The risk for oil transportation routes explains surging oil prices on stock exchanges. Some economists believe that the price will reach $150. However, such a rise prices is only possible if the Syrian conflict escalates into a more substantial one, with the participation of other countries in the Middle East, and if the Strait of Hormuz is eventually blocked.

 “Syria is not a key player on the oil market. Rather, the market fears destabilization of the geopolitical situation in the Middle East. If Syria accounts for about 2/10 of the world’s oil production, the Middle East accounts for 30 percent. Many are concerned that other countries will be involved in the conflict – Iran, Egypt and others. Therefore, prices will rise,” some analysts say.

 Against the background of the current situation, a rise by 75-100 percent is out of the question, of course. First and foremost, such rapid growth will kill all possible production everywhere – the world economy will falter.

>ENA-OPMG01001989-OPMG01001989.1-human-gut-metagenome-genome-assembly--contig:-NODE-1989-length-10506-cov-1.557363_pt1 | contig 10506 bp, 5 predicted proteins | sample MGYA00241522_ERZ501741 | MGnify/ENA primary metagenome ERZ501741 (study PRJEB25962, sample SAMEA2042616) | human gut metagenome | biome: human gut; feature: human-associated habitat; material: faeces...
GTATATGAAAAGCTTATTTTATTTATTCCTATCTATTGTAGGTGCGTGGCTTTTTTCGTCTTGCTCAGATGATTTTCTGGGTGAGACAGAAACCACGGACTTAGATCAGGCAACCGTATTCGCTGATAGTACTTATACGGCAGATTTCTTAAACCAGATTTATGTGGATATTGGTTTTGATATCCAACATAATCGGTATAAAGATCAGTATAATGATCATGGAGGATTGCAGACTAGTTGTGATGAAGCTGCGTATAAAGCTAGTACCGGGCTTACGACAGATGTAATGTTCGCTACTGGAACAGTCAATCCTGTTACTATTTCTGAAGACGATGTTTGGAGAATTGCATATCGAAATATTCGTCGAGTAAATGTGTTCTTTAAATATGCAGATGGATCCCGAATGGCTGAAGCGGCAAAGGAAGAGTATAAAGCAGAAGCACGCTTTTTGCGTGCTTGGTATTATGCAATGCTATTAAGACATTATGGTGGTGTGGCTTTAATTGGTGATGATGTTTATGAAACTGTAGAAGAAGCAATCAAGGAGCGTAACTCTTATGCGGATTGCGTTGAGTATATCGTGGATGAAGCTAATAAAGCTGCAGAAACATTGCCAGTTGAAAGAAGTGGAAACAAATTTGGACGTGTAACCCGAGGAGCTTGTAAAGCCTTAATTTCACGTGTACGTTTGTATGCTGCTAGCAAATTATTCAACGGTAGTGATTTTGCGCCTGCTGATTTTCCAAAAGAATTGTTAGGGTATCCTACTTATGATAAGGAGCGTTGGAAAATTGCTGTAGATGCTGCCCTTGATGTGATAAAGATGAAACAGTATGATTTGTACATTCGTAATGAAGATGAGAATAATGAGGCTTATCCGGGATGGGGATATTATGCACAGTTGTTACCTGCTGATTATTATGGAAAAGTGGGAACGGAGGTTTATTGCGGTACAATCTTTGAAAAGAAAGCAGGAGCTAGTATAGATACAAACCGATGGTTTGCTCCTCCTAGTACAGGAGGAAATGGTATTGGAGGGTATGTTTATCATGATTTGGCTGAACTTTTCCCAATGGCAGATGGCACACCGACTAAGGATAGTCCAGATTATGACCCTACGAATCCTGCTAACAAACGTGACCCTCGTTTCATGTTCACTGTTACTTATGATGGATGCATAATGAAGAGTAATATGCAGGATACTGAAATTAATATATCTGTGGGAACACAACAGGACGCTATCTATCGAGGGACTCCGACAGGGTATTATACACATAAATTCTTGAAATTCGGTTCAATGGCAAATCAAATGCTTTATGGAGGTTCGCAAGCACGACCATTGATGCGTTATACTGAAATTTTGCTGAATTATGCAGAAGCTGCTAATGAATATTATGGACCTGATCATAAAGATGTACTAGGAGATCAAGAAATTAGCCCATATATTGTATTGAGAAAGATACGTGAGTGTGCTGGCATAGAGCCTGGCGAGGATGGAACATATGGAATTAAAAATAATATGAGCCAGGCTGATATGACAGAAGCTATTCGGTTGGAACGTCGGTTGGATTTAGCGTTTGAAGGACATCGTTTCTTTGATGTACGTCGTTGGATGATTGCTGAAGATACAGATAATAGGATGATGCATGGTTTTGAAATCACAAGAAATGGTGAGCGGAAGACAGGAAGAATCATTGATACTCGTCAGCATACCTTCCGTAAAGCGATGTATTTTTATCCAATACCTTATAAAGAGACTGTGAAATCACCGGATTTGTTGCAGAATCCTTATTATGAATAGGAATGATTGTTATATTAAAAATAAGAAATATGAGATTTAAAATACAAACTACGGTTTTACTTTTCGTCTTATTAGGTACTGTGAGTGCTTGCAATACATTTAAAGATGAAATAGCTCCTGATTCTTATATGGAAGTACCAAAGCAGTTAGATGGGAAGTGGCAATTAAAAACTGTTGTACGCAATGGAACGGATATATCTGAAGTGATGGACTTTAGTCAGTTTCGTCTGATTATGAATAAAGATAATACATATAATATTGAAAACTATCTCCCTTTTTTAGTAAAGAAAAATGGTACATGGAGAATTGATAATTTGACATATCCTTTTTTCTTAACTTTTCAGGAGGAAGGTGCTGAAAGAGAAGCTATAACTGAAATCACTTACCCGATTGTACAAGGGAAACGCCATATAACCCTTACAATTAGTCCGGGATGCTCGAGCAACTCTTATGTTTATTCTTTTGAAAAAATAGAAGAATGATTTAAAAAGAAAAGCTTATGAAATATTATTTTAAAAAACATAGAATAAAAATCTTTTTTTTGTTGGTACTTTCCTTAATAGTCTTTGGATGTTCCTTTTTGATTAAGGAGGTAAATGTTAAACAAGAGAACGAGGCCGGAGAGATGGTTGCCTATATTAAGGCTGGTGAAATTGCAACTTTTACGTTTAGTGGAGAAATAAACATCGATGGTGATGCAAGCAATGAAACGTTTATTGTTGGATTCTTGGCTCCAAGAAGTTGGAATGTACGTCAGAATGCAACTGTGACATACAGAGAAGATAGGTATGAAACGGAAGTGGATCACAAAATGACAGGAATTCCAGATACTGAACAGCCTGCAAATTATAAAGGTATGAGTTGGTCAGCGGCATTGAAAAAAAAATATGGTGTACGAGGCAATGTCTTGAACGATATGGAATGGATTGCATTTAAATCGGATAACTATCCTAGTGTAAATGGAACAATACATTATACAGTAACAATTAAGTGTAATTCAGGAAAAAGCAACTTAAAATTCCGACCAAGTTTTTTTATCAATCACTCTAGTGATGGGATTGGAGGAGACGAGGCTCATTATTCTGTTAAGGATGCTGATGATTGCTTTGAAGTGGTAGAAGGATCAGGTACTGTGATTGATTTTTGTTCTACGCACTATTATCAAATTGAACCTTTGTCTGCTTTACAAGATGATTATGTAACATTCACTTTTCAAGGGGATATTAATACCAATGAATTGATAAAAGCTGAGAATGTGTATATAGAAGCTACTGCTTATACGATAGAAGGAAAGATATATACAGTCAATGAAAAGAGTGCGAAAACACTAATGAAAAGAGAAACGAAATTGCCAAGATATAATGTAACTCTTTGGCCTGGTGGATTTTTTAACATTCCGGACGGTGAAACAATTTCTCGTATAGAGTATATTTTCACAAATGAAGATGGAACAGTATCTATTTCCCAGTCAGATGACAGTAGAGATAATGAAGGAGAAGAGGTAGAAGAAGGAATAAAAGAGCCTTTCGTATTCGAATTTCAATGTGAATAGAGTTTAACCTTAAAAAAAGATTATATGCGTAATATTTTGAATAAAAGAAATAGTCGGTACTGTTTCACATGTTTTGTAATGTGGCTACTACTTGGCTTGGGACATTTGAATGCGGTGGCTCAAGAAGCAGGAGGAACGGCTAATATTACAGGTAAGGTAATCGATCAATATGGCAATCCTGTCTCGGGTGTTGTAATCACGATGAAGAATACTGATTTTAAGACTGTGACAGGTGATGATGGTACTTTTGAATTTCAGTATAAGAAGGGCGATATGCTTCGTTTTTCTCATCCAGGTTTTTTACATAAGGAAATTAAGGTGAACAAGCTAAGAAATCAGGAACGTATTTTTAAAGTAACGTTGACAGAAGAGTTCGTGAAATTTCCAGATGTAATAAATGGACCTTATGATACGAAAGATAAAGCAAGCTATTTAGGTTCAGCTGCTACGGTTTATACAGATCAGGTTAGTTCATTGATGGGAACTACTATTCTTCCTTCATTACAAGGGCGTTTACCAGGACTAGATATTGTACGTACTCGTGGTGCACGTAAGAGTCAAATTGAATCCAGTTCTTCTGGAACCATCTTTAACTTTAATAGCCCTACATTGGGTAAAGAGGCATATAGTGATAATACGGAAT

Ever since the alleged proof has arisen claiming that President Bashar al-Assad was responsible for the chemical attacks against civilians living on the outskirts of Damascus, US President Barrack Obama has been trying to gain support for a military strike into Syria.

Delays on such an action, due to a lack of foreign support and Obama’s desire to seek approval from Congress before making any calls to arms, have prevented oil prices from soaring excessively.

The U.S. government’s Energy Information Administration reports that as of January 2013 Syria’s proven oil reserves stood at 2.5 billion barrels, a total larger than all of Syria’s neighbors except for Iraq, a rich prize to whoever finally winds the civil war. Assad’s government is not noted for being friendly to Western energy interests. Under his father, Hafez al-Assad, in 1964 Syria passed legislation that limited licenses for exploration and investment to the Syrian government, a situation that continues to this day.

 In addition, the Syrian oil is classified as heavy hydrocarbons (like the Russian Urals). The game is not worth the candle, because these huge reserves would have little effect on reducing the cost of oil.

 Anyway, as history shows, the actions of the United States in oil-rich regions only lead to complications. This was the case in Libya, where the richest deposit on the African continent is located. A member of Libya’s Parliamentary Committee on Energy, Sliman Kajam said that the official production of black gold dropped to 150,000 barrels a day. Prior to the “democratization” of Libya, the daily production was evaluated at 1.5 – 1.7 million barrels a day.